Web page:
The Blagger's Guide to... the Desmond Elliott prize

All you need to know about the hottest literary topic of the week

The longlist for the seventh annual Desmond Elliott Prize will be formally announced at a reception at Foyles bookshop in central London on Tuesday.

It will include: The Marlowe Papers by Ros Barber (Sceptre); The Universe Versus Alex Woods by Gavin Extence (Hodder & Stoughton); The Panopticon by Jenni Fagan (William Heinemann); The Palace of Curiosities by Rosie Garland (Harper Fiction); Petite Mort by Beatrice Hitchman (Serpent’s Tail); The Fields by Kevin Maher (Little, Brown); Signs of Life by Anna Raverat (Picador); Seldom Seen by Sarah Ridgard (Hutchinson); Jammy Dodger by Kevin Smith (Sandstone Press); The Painted Bridge by Wendy Wallace (Simon & Schuster). That’s 70 per cent women. Anyone would think women were good at writing fiction.

The prize, for new fiction, was founded thanks to a condition in the will of the literary agent and publisher Desmond Elliott (right), a five-foot-tall dandy who discovered Jilly Cooper, among others. Frequently described as “waspish”, Elliott drank only champagne, flew on Concorde and bought his groceries at Fortnum & Mason (or at least, his staff did), where the prize ceremony is now held. “Travelling west of Marble Arch gives me a nosebleed,” he said. Elliott was educated at the Royal Masonic Orphanage in Dublin after his father died, leaving his mother able to support only one of her two sons. He travelled to London, aged 16, with only £2 in his pocket, aiming to become a publisher. Having been sacked from most of the grand old British publishing houses, he set up business on his own and ended up representing authors including Penny Vincenzi, Linda Lee-Potter, Candida Lycett Green and Claire Rayner. Among his more questionable achievements was introducing Tim Rice to Andrew Lloyd-Webber.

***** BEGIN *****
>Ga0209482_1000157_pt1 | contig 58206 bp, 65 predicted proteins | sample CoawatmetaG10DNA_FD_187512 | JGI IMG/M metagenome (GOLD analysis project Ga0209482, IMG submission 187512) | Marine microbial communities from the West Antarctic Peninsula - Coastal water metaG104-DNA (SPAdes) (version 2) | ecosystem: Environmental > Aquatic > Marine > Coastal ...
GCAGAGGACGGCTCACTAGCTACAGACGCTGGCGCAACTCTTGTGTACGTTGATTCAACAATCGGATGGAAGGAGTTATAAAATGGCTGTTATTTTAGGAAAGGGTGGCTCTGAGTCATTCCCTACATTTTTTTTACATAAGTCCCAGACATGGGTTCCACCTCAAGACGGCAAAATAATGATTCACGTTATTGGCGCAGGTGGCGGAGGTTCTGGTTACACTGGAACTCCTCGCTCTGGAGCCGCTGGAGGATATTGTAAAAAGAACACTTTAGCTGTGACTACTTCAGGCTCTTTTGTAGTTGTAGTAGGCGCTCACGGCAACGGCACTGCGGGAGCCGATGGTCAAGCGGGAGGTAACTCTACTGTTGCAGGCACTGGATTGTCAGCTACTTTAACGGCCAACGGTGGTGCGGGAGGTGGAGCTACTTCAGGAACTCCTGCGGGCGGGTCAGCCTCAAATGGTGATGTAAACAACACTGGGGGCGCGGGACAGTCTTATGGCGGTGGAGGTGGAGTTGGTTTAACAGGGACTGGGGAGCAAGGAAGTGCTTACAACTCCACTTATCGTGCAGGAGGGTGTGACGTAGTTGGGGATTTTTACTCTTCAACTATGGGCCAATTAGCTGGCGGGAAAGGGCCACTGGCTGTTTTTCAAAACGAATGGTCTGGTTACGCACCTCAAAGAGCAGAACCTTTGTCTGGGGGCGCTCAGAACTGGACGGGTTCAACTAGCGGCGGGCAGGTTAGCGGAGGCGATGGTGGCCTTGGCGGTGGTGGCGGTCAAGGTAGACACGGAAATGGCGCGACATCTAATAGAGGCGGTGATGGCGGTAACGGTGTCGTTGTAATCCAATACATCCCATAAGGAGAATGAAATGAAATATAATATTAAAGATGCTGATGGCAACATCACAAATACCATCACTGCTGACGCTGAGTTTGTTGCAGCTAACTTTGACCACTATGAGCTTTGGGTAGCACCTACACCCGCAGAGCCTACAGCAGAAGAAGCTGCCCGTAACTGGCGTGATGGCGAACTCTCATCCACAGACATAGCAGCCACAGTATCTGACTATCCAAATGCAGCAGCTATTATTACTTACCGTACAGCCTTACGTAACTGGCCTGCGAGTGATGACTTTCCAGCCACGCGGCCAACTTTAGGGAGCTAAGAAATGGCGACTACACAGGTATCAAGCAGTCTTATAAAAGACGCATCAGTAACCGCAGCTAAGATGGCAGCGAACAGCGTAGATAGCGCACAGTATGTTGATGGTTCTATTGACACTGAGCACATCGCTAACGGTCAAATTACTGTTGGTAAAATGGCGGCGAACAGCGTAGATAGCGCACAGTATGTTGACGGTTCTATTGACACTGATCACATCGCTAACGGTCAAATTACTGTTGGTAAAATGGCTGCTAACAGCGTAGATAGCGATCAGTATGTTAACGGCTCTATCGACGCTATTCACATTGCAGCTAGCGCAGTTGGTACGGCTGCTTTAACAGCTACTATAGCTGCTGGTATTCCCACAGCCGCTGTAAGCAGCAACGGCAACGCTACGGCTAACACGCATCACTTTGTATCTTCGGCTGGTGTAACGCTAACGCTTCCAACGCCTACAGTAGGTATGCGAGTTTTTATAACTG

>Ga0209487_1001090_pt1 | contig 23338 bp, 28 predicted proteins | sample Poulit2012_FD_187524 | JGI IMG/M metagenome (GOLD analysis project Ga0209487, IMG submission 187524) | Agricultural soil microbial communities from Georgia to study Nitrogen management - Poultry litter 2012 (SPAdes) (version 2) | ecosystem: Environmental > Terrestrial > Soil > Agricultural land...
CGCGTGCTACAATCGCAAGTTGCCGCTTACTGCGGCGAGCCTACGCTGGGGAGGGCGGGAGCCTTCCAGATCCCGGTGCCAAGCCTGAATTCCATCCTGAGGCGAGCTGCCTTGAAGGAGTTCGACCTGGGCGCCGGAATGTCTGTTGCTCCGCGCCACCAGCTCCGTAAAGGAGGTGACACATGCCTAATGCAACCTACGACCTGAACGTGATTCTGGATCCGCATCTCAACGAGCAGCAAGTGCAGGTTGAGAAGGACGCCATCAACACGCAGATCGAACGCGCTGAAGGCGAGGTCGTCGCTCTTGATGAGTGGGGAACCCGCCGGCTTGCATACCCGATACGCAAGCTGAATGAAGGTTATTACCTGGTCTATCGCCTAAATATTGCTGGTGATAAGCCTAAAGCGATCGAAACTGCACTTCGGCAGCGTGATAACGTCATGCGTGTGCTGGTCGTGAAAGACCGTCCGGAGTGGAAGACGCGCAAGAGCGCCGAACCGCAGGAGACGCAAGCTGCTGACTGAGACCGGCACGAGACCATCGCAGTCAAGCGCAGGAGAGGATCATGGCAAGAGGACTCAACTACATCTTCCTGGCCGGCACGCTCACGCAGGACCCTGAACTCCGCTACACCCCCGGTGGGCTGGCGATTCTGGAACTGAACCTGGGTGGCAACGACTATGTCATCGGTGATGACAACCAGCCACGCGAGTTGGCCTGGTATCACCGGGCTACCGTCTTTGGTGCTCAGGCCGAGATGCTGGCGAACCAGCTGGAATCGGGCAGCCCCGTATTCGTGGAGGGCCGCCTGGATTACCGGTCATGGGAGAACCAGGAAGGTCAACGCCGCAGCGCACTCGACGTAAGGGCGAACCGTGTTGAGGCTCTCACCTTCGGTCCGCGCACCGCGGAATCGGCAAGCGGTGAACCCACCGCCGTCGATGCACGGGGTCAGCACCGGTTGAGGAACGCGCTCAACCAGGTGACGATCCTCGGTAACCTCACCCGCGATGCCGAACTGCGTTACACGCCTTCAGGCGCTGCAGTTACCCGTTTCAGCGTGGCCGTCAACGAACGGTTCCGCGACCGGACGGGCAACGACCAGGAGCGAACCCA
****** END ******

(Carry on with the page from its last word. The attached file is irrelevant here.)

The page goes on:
Elliott spent his holidays on Fire Island, New York, and at Key West, Florida, taking with him supplies from Fortnum’s. He never left without real angelica for making trifles. “If I hadn’t gone into publishing I would have worked in perfumes,” he once said.

Winners of the prize have gone on to varying success. Last year’s winner, Grace McCleen, said afterwards: “I am not very proud of this book”, The Land of Decoration, and promptly announced her retirement from writing. “The writing is a symptom of [my] unhappiness,” she said, adding that giving it up would be “brilliant”.


Anjali Joseph was the winner in 2011 with Saraswati Park, and Ali Shaw in 2010 with The Girl With Glass Feet. In 2009, Edward Hogan won for Blackmoor, thanking the judges especially for awarding him the £10,000 prize because he was “skint”. Hogan listed his former occupations as “grass-strimmer, pot-washer, conservatory salesman, bloke holding the board in Leicester Square, and teacher”. In 2008, Nikita Lalwani won the prize with her novel, Gifted, and donated all of her winnings to Liberty.

One of 2008’s judges, Penny Vincenzi, used to work in Harrods’ lending library. Vincenzi looked after readers whose names began with S, and said that Sir Malcolm Sargent was “an absolute sweetheart, very polite”, but another customer once threw a book at her for being a “complete idiot”. Vincenzi is now the author of novels including The Decision, Old Sins and Love in the Afternoon and Other Delights.


The Desmond Elliott Prize shortlist will be announced on 23 May, and the winner on 27 June.

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